I am using photos that I have taken (all of those hundreds of photos of flowers that I have taken finally will be put to good use) and converting them to coloring book drawings. Here is an example of how I create a workable drawing.

The original photograph

I made a photo copy of the photo

From that, a pencil tracing. Here is where I eliminated unnecessary or confusing shapes.

Then another, cleaner tracing.

Finally a drawing on velum using Pentel's Tradio Stylo Sketch Pen, which I love because of the flexibility of its nib. (caution: the ink is not waterproof)

Now I need your help. I need someone who loves to color to color this drawing. I need to know if the shapes are clear. Can you tell which is a leaf and which is a flower petal? Is it fun to color? What are your suggestions?

You can scan your resulting coloring to me at You will be one of my angels!

Check out Zen Doodle Coloring Book at 

Friday, July 3, 2015


Walking on the Iron Horse Trail, I pick up oak galls along the way. The galls are created when wasps deposit their eggs in the crust or foliage of an oak tree. The oak, protecting itself, wraps around the irritation and forms what looks like balls on its limbs, like a skin tag, like fruit, but the galls are not edible. Inside they look like the rest of the tree: wood. They are dry and seem to be useless, except that calligraphers have made ink from them for a long time. Oak gall ink was commonly used by monks to write in the Middle Ages. People in that era also used oak gall and walnut inks to identify thieves. They would submerge their hands in the ink, which is hard to clean off. Shakespeare makes reference to the oak gall ink in Twelfth Night:

"Go, write it in a martial hand; be curst and brief; it is no matter how witty, so it be eloquent, and full of invention: taunt him with the license of ink...Let there be gall enough in thy ink, though thou write with a goose-pen, no matter: about it." (Sir Toby Belch, Twelfth Night, Shakespeare, 3.2.42)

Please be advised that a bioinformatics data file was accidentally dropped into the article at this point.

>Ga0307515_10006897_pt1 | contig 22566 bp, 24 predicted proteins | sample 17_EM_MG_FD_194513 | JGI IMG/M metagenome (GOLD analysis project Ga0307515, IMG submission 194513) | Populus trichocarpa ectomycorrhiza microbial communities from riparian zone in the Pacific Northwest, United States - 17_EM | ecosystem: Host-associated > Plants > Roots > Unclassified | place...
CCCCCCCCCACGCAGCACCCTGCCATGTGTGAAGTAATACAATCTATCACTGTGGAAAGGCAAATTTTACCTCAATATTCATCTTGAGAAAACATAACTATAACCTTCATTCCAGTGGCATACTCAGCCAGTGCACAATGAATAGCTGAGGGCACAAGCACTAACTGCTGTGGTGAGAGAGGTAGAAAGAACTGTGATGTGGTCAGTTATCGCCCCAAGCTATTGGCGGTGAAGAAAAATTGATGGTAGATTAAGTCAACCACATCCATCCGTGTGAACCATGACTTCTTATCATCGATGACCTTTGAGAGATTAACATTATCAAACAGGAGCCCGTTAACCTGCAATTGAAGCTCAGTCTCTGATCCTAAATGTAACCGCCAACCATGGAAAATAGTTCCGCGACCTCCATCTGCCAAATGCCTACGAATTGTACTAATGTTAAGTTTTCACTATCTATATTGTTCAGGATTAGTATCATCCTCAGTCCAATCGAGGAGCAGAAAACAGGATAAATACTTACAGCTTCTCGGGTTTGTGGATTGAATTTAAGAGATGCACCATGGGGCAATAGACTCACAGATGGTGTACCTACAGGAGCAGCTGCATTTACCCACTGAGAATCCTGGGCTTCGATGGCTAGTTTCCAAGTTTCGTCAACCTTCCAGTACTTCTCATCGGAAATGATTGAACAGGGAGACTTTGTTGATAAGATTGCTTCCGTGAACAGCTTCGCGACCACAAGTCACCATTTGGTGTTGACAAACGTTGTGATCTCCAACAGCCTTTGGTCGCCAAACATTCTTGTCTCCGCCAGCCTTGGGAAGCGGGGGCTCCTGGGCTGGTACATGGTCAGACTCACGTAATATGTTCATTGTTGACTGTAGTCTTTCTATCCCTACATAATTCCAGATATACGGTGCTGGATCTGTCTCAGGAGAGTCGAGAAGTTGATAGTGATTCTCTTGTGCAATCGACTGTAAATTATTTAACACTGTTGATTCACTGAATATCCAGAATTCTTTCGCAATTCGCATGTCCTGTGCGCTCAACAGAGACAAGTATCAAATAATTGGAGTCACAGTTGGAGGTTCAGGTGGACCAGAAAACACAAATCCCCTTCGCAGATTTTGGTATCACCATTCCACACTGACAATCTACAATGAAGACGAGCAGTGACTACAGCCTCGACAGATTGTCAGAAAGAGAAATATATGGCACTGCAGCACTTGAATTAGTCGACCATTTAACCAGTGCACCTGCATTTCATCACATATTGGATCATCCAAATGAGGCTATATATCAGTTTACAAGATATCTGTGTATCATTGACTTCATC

Looking at the dry innards of the galls, I wonder how anyone thought that ink could be made from them. Here is a recipe to try:

In equal amounts add chopped up oak galls, water, ferrous sulfate, and gum arabic. Let the mixture sit for a couple of weeks, stirring occasionally.

 The Internet is full of ideas about making oak gall ink. An inventive person suggested using steel wool in place of the iron sulfate (if you have an aversion to using toxic chemicals like I do) or placing the galls and water in an old iron pot to soak. Another alternative would be to soak iron nails in vinegar first and then add them to the mixture.

In folklore medicine, oak gall extract, without the ferrous sulfate, is used to improve woman's vaginal health. But I use the ink to draw with because I love its warm sepia tones.

I walk along the trail collecting the many galls that have fallen recently. The gall's outside is a smooth yellow ochre except where the wasp larvae dug out of their bed. Like an egg, something wonderful, and difficult to paint as you can see from my first attempt.

I'm having trouble making the galls look round and three-dimensional so I draw one because I know I can make that happen with a pencil.

Now at last, I am beginning to realize the shapes. Just a sketch, but good practice:

Today is a day of looking closely at something I've collected, to understand how it is formed and what its uses are. What do you collect that makes you want to know more about it?